Macron rams through pension reform without a vote: what now?

macron pension reform

After months of protests and debates, the deal is done. President Emmanuel Macron has used a special constitutional power to bypass a final vote in parliament and deliver on his controversial pension reform bill. 

The bill, which has been derided by unions and workers alike, will now become law.  

“We cannot bet on the future of our pensions,” Prime Minister Elisabeth Borne said as she was taunted by lawmakers of the lower house. “This reform is necessary.” 

Labour leaders are now calling for more demonstrations this weekend as well as another round on Thursday 23rd March. Few details are available yet, but are sure to come in the coming days.  

Protests in Nice

In addition, spontaneous demonstrations sprang up in Nice, with 300 or so protesters gathering at the Place de la Liberation on the evening of Thursday 16th March to show their displeasure.  

Gérard Ré, Secretary General of the CGT in the Alpes-Maritimes, said, “It is in the continuity of what has been happening for several weeks, that is to say a profound rejection of this reform.”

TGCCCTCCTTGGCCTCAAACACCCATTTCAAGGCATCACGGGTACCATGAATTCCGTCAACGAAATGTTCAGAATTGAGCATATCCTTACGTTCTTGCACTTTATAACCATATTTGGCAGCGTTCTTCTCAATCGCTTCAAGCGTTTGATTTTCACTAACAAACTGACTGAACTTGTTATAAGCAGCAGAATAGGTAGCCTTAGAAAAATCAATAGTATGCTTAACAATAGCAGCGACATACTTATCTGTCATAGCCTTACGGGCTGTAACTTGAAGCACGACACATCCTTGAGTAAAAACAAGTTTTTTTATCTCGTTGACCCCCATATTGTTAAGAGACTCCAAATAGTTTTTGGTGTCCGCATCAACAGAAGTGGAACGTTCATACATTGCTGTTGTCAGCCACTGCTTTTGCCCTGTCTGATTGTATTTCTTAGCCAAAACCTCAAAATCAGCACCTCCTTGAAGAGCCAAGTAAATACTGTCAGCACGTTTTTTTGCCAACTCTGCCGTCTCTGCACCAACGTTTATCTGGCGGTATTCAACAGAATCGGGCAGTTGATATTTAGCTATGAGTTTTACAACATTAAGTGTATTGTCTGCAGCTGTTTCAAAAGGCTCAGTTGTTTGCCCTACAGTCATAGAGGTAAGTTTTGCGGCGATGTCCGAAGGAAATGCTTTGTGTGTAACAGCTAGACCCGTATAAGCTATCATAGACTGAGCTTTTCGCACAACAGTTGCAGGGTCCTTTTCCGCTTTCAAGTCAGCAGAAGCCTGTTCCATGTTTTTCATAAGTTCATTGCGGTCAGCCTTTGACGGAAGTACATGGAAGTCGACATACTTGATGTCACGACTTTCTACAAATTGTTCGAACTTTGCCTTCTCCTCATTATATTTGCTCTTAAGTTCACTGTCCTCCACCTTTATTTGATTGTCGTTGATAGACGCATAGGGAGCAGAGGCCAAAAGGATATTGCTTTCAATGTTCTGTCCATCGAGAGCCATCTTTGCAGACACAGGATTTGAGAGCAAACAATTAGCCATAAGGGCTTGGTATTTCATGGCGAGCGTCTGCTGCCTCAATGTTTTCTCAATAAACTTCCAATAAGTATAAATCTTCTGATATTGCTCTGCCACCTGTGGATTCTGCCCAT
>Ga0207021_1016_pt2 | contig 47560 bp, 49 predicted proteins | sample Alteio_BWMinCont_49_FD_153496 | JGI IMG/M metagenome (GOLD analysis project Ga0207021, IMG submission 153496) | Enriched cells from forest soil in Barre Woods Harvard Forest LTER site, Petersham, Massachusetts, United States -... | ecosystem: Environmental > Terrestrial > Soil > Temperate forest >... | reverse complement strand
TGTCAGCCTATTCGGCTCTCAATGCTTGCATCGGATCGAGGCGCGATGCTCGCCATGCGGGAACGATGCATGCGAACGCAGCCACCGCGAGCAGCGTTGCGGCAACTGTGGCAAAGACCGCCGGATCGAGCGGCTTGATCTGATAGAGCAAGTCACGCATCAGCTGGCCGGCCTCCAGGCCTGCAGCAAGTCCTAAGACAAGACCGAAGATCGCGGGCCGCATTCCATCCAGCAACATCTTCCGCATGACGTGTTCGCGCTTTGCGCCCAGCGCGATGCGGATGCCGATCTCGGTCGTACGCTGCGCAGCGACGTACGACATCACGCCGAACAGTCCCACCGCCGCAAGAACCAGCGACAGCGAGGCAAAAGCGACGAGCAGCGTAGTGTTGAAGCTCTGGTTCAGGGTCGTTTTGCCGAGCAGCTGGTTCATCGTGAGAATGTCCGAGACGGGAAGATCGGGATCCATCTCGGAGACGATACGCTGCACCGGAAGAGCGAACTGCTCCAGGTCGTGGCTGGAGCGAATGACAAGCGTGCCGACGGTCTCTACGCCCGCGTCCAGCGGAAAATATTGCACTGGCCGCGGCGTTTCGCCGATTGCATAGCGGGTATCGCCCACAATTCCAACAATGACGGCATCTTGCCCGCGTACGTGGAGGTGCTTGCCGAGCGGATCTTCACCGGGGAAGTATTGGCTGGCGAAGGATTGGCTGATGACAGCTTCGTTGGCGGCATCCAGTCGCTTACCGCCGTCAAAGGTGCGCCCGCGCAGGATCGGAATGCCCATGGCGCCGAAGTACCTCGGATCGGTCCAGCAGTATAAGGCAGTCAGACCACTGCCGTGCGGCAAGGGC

Representative for the Alpes-Maritimes and President of the Republican party Eric Ciotti refused to be baited, saying his party would not join in a censure movement.

“We don’t want to add chaos to chaos,” he said.  

The Republicans weren’t entirely in agreement with him though, with certain members saying they will go their own way if a censure vote was held.  

Though deeply unpopular, the pension reform measures are not out of line with the modern world. France’s current retirement age of 62 is far below other industrialised countries and costs the government a fortune at nearly 14% of economic output, according to the Organisation for Economic Cooperation and Development. 

It also shouldn’t have been a surprise to anyone, as Macron ran on a platform emphasising the need for pension reform in his re-election campaign.  

As people live longer, healthier lives, the idea of raising the retirement age is in line with the times and may help keep France’s future budget out of trouble.  


France to raise retirement age to 64



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 Photo source: Assemblée Nationale / Facebook